Miss Essay

690 Words May 2nd, 2015 3 Pages
Sonnet 116 is about love in its most ideal form. Shakespeare introduces someone who believes that true love does not bind itself to the constraints of society. 'ADMIT.. FINDS' This same love will not stumble when it runs up against change, even when these changes include temptations and other challenges intended to lure love away. This unity in love will not budge when there are attempts to move or remove it. Shakespeare draws with clear language to explain that love is a marriage, not of legal binding or within the limits of societal expectations, but an everlasting bond on its own. He points out that love is not real unless it withstands all these constraints and possible obstructions in its course True love exists between people who do …show more content…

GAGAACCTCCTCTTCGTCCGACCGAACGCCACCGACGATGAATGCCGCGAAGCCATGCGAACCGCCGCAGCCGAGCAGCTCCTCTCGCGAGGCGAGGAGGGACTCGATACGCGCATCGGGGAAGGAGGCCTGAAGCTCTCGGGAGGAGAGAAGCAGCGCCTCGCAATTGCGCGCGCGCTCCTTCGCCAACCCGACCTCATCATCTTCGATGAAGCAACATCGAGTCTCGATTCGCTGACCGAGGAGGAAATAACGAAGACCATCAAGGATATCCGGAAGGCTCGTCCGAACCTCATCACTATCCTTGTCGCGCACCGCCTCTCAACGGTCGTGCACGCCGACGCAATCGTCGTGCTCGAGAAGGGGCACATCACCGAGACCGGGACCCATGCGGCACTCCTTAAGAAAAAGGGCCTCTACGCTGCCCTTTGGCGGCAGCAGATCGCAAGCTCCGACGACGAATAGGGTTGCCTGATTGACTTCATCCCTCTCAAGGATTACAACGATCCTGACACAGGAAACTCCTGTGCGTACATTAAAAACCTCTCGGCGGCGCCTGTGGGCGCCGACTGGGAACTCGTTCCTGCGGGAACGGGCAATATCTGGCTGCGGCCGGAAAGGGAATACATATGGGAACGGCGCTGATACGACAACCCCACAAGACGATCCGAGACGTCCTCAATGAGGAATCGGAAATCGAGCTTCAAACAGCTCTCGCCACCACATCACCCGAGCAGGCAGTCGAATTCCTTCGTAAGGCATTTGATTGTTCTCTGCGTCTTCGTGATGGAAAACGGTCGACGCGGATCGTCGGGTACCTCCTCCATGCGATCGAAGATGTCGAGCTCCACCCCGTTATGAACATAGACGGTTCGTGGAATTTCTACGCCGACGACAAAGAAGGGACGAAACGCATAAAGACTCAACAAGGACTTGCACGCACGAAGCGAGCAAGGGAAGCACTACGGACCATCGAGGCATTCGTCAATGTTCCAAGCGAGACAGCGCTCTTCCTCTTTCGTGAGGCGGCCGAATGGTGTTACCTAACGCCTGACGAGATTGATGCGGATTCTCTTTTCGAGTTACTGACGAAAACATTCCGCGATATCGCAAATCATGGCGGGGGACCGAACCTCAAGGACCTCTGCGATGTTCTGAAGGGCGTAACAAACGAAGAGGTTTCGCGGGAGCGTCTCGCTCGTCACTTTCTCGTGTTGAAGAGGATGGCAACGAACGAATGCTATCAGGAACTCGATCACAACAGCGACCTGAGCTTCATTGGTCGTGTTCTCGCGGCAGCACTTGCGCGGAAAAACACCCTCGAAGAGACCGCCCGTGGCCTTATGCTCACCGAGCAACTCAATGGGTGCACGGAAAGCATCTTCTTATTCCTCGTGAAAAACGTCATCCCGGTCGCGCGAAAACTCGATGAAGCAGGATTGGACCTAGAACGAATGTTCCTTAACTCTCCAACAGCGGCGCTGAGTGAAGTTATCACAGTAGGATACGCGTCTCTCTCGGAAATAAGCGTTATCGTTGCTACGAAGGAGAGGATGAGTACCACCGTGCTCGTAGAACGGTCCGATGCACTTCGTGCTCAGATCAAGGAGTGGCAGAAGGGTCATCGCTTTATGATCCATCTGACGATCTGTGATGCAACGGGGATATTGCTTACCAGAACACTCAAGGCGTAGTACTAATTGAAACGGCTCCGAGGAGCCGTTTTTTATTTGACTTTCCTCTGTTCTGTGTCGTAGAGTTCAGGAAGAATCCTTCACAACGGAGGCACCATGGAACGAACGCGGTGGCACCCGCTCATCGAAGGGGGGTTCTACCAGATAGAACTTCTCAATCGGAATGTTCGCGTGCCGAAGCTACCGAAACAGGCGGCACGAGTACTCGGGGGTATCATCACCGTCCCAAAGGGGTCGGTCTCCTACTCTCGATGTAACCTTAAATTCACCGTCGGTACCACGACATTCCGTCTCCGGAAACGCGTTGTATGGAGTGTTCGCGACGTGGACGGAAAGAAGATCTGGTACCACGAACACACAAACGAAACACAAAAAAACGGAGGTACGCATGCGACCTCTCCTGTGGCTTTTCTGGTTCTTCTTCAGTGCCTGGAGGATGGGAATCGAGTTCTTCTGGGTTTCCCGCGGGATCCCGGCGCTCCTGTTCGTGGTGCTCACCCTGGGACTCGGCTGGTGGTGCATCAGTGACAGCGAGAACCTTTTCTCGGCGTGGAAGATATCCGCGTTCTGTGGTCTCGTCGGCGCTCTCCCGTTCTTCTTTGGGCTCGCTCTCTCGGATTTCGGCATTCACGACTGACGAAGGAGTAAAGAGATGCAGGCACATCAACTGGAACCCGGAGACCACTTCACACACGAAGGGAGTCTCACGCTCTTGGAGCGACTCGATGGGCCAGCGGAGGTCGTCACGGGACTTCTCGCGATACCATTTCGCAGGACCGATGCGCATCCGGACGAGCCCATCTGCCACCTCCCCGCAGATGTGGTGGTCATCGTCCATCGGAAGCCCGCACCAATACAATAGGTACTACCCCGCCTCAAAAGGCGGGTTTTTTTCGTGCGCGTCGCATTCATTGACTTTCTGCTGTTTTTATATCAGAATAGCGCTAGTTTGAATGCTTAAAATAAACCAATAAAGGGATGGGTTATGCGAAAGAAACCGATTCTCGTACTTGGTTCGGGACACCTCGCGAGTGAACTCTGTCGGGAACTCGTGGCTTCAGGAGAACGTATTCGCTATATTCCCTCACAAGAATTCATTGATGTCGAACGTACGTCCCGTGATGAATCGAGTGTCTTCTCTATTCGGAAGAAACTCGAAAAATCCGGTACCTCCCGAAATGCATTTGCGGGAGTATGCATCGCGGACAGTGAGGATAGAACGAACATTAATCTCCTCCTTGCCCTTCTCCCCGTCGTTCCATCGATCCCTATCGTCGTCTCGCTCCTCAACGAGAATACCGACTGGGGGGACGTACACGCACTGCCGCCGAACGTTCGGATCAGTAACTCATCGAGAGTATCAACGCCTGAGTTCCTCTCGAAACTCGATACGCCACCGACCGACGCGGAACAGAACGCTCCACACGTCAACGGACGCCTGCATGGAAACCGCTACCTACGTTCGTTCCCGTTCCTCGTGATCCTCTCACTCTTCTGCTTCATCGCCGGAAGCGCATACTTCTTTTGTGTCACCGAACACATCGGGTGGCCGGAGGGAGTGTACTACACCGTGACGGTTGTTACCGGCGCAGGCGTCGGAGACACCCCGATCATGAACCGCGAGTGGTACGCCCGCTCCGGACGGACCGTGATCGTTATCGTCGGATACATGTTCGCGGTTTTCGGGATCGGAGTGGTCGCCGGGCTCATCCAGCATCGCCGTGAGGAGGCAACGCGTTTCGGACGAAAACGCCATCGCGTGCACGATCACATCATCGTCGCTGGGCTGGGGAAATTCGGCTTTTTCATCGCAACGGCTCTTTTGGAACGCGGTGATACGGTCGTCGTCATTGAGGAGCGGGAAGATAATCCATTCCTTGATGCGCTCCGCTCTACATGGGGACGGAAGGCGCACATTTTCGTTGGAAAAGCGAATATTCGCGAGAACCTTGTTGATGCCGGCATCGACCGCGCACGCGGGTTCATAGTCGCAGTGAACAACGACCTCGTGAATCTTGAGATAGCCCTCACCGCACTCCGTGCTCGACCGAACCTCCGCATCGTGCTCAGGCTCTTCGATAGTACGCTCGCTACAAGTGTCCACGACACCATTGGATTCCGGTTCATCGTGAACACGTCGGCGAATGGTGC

Love becomes its own destination and guide. In addition, love is “an ever-fixed mark,” implying that love will never fail or change even when all else does, serving to emphasize that love can guide to lovers and the permanence of true love: The remaining lines of the third quatrain (9-12), reaffirm the perfect nature of love that is unshakeable throughout time and remains so "ev'n to the edge of doom", or death. The third quatrain reveals time as a force that true love can conquer. Love lasts despite time’s attempts to “fool” it into submission. Even though time may change the appearance of a loved one, love will not subject to the “sickle,” meaning that love remains unchanging in the aging face of time. Shakespeare again employs metaphors to explain a lasting love that bears the burdens time places upon it. While days and weeks may alter appearances, love lies within, undisturbed by the passing of life, and even in the face of death remains true. With these words, Shakespeare insists love can withstand the ultimate test of death, which makes love stronger than life. With this couplet, Shakespeare claims that if he is wrong about love, then everything he has written becomes worthless, for then, no man has ever loved at all. If love is not unbound, if it is not powerful, and if it cannot last, then love does not exist in Shakespeare’s mind. This perhaps shows itself to be a vivid example of how firmly

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